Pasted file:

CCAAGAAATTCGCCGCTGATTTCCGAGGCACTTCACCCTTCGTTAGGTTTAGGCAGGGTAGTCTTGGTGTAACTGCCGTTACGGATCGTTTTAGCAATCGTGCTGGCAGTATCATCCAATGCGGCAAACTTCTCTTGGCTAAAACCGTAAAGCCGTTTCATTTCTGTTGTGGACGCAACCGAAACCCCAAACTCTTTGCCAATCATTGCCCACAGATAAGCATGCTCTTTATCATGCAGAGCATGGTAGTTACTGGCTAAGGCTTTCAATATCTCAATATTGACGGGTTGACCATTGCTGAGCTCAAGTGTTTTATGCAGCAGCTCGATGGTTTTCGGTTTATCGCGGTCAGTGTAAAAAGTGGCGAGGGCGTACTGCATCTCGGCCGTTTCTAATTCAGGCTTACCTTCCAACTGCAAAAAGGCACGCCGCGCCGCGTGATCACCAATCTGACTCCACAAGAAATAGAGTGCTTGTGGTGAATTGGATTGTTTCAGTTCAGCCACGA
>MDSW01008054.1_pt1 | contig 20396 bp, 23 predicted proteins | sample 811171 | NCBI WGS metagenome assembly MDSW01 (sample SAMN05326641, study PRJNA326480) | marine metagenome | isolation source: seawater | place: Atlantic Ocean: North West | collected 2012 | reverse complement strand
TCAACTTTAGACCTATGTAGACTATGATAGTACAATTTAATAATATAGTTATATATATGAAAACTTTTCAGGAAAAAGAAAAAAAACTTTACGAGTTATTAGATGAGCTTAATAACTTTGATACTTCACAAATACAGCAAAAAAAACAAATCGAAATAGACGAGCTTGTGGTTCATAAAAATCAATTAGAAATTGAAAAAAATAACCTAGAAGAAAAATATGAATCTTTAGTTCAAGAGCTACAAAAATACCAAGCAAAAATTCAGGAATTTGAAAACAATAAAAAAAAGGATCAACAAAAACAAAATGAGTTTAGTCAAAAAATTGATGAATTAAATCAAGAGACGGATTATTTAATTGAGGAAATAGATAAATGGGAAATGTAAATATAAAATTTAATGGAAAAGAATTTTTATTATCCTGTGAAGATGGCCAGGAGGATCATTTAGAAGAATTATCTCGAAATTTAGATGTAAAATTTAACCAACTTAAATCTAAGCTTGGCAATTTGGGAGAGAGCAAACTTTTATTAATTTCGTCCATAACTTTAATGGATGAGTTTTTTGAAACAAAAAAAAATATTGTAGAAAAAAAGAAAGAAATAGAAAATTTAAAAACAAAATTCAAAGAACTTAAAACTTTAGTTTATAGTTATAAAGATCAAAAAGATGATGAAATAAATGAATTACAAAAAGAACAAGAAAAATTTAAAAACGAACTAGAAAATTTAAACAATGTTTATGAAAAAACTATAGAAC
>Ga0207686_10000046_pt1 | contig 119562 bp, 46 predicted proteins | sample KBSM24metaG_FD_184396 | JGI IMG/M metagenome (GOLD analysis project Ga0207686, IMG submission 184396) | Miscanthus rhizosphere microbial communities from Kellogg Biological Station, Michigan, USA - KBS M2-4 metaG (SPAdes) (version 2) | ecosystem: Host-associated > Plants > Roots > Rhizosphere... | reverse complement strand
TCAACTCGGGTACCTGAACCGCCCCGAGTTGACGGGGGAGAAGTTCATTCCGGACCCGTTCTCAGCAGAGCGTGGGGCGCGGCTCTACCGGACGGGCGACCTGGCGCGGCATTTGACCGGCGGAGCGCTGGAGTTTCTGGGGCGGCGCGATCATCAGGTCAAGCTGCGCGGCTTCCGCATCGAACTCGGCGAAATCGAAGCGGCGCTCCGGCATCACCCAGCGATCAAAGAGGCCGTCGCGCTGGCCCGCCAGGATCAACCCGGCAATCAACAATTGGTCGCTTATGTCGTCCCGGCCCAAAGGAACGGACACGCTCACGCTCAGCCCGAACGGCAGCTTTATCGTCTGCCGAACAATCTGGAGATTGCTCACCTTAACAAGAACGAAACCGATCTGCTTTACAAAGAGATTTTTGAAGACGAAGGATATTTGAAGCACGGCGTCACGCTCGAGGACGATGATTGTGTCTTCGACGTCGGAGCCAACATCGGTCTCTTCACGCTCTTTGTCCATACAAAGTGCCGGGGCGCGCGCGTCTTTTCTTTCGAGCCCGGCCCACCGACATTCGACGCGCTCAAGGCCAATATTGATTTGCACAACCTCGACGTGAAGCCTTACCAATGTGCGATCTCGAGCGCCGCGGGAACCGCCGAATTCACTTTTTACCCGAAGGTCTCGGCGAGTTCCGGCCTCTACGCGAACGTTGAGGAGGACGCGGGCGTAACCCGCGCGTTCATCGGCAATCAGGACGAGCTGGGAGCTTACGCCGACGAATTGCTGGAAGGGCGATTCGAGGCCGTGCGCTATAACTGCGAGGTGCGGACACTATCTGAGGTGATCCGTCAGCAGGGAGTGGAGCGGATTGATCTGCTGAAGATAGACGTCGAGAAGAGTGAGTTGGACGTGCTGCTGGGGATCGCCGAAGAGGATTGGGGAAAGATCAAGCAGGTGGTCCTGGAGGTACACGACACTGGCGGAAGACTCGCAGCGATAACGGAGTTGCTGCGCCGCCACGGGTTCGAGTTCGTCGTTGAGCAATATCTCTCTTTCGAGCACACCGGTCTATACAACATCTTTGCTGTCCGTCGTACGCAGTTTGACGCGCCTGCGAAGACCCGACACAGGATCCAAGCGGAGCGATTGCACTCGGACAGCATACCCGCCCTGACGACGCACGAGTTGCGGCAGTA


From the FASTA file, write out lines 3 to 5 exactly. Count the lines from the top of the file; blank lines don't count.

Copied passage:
TCAACTTTAGACCTATGTAGACTATGATAGTACAATTTAATAATATAGTTATATATATGAAAACTTTTCAGGAAAAAGAAAAAAAACTTTACGAGTTATTAGATGAGCTTAATAACTTTGATACTTCACAAATACAGCAAAAAAAACAAATCGAAATAGACGAGCTTGTGGTTCATAAAAATCAATTAGAAATTGAAAAAAATAACCTAGAAGAAAAATATGAATCTTTAGTTCAAGAGCTACAAAAATACCAAGCAAAAATTCAGGAATTTGAAAACAATAAAAAAAAGGATCAACAAAAACAAAATGAGTTTAGTCAAAAAATTGATGAATTAAATCAAGAGACGGATTATTTAATTGAGGAAATAGATAAATGGGAAATGTAAATATAAAATTTAATGGAAAAGAATTTTTATTATCCTGTGAAGATGGCCAGGAGGATCATTTAGAAGAATTATCTCGAAATTTAGATGTAAAATTTAACCAACTTAAATCTAAGCTTGGCAATTTGGGAGAGAGCAAACTTTTATTAATTTCGTCCATAACTTTAATGGATGAGTTTTTTGAAACAAAAAAAAATATTGTAGAAAAAAAGAAAGAAATAGAAAATTTAAAAACAAAATTCAAAGAACTTAAAACTTTAGTTTATAGTTATAAAGATCAAAAAGATGATGAAATAAATGAATTACAAAAAGAACAAGAAAAATTTAAAAACGAACTAGAAAATTTAAACAATGTTTATGAAAAAACTATAGAAC
>Ga0207686_10000046_pt1 | contig 119562 bp, 46 predicted proteins | sample KBSM24metaG_FD_184396 | JGI IMG/M metagenome (GOLD analysis project Ga0207686, IMG submission 184396) | Miscanthus rhizosphere microbial communities from Kellogg Biological Station, Michigan, USA - KBS M2-4 metaG (SPAdes) (version 2) | ecosystem: Host-associated > Plants > Roots > Rhizosphere... | reverse complement strand
TCAACTCGGGTACCTGAACCGCCCCGAGTTGACGGGGGAGAAGTTCATTCCGGACCCGTTCTCAGCAGAGCGTGGGGCGCGGCTCTACCGGACGGGCGACCTGGCGCGGCATTTGACCGGCGGAGCGCTGGAGTTTCTGGGGCGGCGCGATCATCAGGTCAAGCTGCGCGGCTTCCGCATCGAACTCGGCGAAATCGAAGCGGCGCTCCGGCATCACCCAGCGATCAAAGAGGCCGTCGCGCTGGCCCGCCAGGATCAACCCGGCAATCAACAATTGGTCGCTTATGTCGTCCCGGCCCAAAGGAACGGACACGCTCACGCTCAGCCCGAACGGCAGCTTTATCGTCTGCCGAACAATCTGGAGATTGCTCACCTTAACAAGAACGAAACCGATCTGCTTTACAAAGAGATTTTTGAAGACGAAGGATATTTGAAGCACGGCGTCACGCTCGAGGACGATGATTGTGTCTTCGACGTCGGAGCCAACATCGGTCTCTTCACGCTCTTTGTCCATACAAAGTGCCGGGGCGCGCGCGTCTTTTCTTTCGAGCCCGGCCCACCGACATTCGACGCGCTCAAGGCCAATATTGATTTGCACAACCTCGACGTGAAGCCTTACCAATGTGCGATCTCGAGCGCCGCGGGAACCGCCGAATTCACTTTTTACCCGAAGGTCTCGGCGAGTTCCGGCCTCTACGCGAACGTTGAGGAGGACGCGGGCGTAACCCGCGCGTTCATCGGCAATCAGGACGAGCTGGGAGCTTACGCCGACGAATTGCTGGAAGGGCGATTCGAGGCCGTGCGCTATAACTGCGAGGTGCGGACACTATCTGAGGTGATCCGTCAGCAGGGAGTGGAGCGGATTGATCTGCTGAAGATAGACGTCGAGAAGAGTGAGTTGGACGTGCTGCTGGGGATCGCCGAAGAGGATTGGGGAAAGATCAAGCAGGTGGTCCTGGAGGTACACGACACTGGCGGAAGACTCGCAGCGATAACGGAGTTGCTGCGCCGCCACGGGTTCGAGTTCGTCGTTGAGCAATATCTCTCTTTCGAGCACACCGGTCTATACAACATCTTTGCTGTCCGTCGTACGCAGTTTGACGCGCCTGCGAAGACCCGACACAGGATCCAAGCGGAGCGATTGCACTCGGACAGCATACCCGCCCTGACGACGCACGAGTTGCGGCAGTA